- Taking a medium- to long-term view, it’s likely that the Covid-19 pandemic will see an acceleration of trends and opportunities that we’ve seen across markets in recent years(e.g. cash to card, e-commerce, environment). Our portfolios are already well positionedto benefit from them, and we intend to use the crisis as an opportunity to add to quality businesses exposed to these trends, where the volatility affords us a better point of entry.
- Last week was one of best weeks for the S&P 500 index in over 40 years – up by over 12%.
- The market rallied on both unprecedented Fed and fiscal action as well as signs we have reaching a peak in new cases in Europe and the US.
- Unsurprisingly, value and cyclical stocks topped the market as momentum growth names trailed.
- Having recovered about half of the market decline, the key question is: have we reached a bottom in the market or is this a bear market rally?
- Looking ahead, this week marks the beginning of the Q1 earnings season. S&P 500 earnings are expected to decline by around -15% with non-cyclical stocks earnings expected to be flat while cyclical sectors are expected to see an earnings decline of around -40%.
- From a political viewpoint, Bernie Sanders has now endorsed Joe Biden to be the Democrat presidential nominee. We expect to see a lot of political uncertainty in H2 2020 as the Democrats could take over the Senate which increases the likelihood of a reversal of some of the tax cuts.
- Finally, this crisis is likely to have profound consequences societally: a re-appreciation ofthe role of government and multilaterals.
- Painful contractions in leading economies are now forecast (the OECD estimates -25% for the median economy) and this will prompt steep rises in unemployment and reduced capital expenditure.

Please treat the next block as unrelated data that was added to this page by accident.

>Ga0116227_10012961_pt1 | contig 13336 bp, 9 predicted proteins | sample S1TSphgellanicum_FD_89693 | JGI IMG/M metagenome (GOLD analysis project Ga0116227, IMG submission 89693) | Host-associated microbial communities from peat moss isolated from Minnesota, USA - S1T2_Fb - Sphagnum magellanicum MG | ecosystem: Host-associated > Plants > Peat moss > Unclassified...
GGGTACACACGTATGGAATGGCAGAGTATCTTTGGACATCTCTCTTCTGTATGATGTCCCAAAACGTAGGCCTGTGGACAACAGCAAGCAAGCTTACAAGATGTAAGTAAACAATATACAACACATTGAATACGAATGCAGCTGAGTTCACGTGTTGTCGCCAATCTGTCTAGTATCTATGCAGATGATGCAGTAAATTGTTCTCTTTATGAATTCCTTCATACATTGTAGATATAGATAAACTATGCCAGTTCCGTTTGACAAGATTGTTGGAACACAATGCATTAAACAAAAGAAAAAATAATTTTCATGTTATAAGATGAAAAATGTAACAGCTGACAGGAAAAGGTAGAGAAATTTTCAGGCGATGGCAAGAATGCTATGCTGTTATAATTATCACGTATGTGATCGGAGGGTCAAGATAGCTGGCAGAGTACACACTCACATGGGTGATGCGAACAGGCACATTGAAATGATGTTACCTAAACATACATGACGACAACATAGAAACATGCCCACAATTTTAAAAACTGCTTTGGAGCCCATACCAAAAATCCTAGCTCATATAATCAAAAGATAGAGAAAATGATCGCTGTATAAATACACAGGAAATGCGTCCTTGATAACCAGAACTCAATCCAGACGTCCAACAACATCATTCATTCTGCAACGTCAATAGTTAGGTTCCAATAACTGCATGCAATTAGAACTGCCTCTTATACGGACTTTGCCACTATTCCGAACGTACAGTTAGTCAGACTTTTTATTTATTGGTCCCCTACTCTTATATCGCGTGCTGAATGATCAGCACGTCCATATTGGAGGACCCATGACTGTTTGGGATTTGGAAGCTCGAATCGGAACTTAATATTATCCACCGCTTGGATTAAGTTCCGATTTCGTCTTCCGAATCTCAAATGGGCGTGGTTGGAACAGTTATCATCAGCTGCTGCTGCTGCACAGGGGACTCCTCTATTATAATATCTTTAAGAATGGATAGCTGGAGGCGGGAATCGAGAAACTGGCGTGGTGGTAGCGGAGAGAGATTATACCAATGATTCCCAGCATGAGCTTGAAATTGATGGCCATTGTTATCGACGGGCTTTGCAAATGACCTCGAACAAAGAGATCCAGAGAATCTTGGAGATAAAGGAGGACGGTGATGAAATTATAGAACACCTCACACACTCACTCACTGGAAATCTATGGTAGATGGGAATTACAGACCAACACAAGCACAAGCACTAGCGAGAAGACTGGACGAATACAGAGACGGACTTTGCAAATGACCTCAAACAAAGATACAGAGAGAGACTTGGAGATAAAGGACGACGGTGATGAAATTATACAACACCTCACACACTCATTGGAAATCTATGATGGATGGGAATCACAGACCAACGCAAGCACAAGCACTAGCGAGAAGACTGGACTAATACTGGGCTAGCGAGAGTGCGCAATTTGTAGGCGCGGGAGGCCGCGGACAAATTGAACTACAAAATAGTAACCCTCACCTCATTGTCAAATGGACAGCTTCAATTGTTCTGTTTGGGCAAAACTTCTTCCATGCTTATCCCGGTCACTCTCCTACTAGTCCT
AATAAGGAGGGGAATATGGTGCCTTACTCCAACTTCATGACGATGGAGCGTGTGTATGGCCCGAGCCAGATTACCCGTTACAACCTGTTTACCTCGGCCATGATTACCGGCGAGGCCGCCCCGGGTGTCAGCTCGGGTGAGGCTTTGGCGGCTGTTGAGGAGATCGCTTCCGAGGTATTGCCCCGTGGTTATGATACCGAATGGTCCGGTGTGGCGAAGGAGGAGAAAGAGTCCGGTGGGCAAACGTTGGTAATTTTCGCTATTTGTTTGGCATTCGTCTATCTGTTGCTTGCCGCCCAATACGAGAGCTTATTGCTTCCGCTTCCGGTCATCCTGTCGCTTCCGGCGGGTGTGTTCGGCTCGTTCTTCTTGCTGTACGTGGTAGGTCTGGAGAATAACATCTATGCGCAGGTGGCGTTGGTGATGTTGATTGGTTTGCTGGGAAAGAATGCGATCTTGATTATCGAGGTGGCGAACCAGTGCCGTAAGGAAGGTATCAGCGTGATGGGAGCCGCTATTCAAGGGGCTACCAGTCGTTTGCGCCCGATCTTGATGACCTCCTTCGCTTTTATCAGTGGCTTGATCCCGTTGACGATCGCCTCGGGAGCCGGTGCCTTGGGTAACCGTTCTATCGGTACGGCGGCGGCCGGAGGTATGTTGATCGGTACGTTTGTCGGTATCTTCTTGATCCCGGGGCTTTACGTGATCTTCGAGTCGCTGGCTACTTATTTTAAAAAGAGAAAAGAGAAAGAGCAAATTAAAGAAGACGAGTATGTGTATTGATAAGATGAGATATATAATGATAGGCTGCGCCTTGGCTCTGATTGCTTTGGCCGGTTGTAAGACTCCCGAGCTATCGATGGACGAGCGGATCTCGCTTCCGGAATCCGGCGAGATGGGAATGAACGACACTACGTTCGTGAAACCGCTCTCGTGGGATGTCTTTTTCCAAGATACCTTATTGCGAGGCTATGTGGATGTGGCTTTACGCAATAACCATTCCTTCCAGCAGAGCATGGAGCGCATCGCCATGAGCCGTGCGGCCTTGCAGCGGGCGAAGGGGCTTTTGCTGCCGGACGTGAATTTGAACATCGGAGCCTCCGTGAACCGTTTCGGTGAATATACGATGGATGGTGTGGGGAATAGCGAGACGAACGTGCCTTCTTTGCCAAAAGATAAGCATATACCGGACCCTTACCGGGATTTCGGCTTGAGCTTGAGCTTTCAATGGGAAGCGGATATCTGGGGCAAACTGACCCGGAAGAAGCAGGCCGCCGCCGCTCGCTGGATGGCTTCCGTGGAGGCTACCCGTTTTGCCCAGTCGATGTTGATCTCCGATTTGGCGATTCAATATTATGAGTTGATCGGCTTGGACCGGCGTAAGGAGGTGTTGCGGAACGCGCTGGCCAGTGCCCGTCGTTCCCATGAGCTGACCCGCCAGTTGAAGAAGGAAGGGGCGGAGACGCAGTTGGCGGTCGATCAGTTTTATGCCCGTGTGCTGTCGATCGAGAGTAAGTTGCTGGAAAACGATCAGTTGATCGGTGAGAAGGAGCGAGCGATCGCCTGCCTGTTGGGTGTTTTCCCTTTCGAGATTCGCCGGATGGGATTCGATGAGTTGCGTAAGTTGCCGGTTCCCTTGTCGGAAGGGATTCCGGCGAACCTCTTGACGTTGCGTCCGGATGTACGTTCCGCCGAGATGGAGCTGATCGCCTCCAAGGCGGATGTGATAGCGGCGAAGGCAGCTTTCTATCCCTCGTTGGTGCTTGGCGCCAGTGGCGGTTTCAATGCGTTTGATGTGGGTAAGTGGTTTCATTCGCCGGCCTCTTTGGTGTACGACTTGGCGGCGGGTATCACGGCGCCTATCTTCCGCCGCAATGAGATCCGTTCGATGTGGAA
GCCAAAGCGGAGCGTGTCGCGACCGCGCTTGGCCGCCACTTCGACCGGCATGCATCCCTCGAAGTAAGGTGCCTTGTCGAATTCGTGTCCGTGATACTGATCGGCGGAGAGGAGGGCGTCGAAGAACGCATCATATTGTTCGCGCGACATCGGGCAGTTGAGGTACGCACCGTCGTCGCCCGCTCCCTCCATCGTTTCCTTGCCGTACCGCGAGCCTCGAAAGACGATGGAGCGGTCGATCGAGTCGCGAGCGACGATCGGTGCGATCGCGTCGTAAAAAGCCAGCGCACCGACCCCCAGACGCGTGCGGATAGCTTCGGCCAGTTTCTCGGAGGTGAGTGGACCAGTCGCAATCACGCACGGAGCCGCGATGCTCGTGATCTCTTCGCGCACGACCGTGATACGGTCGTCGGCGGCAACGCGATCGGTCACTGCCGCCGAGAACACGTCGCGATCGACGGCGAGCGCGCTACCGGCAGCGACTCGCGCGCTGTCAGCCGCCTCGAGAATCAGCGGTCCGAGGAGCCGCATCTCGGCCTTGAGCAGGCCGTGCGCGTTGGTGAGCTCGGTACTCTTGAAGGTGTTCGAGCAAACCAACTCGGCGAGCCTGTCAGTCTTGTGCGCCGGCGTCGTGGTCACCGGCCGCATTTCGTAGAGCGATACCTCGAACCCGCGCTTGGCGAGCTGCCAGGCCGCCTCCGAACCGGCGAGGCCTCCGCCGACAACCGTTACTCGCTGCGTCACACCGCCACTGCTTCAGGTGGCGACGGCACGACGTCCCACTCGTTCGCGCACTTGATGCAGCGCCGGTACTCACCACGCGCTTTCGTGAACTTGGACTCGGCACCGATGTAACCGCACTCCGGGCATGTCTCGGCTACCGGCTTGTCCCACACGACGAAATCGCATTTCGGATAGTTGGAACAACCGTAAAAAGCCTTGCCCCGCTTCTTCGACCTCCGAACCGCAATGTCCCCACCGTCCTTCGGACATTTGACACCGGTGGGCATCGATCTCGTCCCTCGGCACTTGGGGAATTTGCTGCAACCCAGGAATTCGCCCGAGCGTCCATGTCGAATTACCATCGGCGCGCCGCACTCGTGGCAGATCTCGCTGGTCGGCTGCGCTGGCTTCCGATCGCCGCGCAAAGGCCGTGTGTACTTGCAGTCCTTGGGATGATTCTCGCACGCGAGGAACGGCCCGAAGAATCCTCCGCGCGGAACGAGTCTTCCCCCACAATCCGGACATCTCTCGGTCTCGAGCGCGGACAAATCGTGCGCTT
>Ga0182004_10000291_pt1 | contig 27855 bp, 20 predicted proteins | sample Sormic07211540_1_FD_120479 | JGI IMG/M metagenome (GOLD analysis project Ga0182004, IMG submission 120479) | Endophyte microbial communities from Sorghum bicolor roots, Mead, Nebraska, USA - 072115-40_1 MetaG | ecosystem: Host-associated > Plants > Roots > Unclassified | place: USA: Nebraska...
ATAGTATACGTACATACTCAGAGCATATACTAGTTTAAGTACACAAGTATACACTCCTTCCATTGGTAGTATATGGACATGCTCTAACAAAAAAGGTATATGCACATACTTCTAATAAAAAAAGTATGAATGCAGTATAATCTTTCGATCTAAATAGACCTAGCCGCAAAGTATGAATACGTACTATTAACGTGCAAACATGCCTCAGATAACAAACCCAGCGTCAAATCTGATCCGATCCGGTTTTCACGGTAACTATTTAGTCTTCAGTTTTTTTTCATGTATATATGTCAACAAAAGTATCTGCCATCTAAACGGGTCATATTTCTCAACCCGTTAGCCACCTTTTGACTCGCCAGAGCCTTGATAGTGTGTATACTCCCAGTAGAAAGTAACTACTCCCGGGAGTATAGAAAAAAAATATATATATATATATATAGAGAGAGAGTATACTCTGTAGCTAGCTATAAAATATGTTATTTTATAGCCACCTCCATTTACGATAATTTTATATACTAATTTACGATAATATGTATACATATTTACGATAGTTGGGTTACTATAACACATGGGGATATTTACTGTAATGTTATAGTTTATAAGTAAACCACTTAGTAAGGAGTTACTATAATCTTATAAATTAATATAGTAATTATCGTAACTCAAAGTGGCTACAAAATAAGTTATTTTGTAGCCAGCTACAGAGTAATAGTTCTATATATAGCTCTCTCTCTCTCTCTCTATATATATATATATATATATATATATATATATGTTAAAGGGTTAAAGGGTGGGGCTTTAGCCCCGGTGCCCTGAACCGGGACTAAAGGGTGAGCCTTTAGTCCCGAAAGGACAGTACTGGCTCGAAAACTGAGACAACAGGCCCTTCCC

- Within Europe, many companies have cancelled future guidance and the prognosis for 2020 earnings is grim, though there is likely to be a significant rebound in 2021.
- Against this backdrop, strong stimulation through monetary policy will support long-term assets and favour strong, sustainable growth franchises at the expense of poor-quality cyclicals – this should continue to support our relative performance.
- Long-term gains in the FTSE Mid 250 space have been driven by sustainable earnings growth over the long term.
- The recent crisis has seen a return to valuations which imply future returns will barely cover costs of capital, and rolled back 16 years of earnings progress.
- The breadth of the market has narrowed significantly as it has fallen. The dispersion of returns was extremely low in Q1 and historically this indicates it will subsequently be quite high.
- This all makes it an interesting time for active managers in the Mid 250 space, but importantly our process has not and will not change.
- Outperformance has been driven by more defensive names in defence and food delivery. These have become quite large so we have selectively taken profits and recycled into more cyclical/optically challenged names.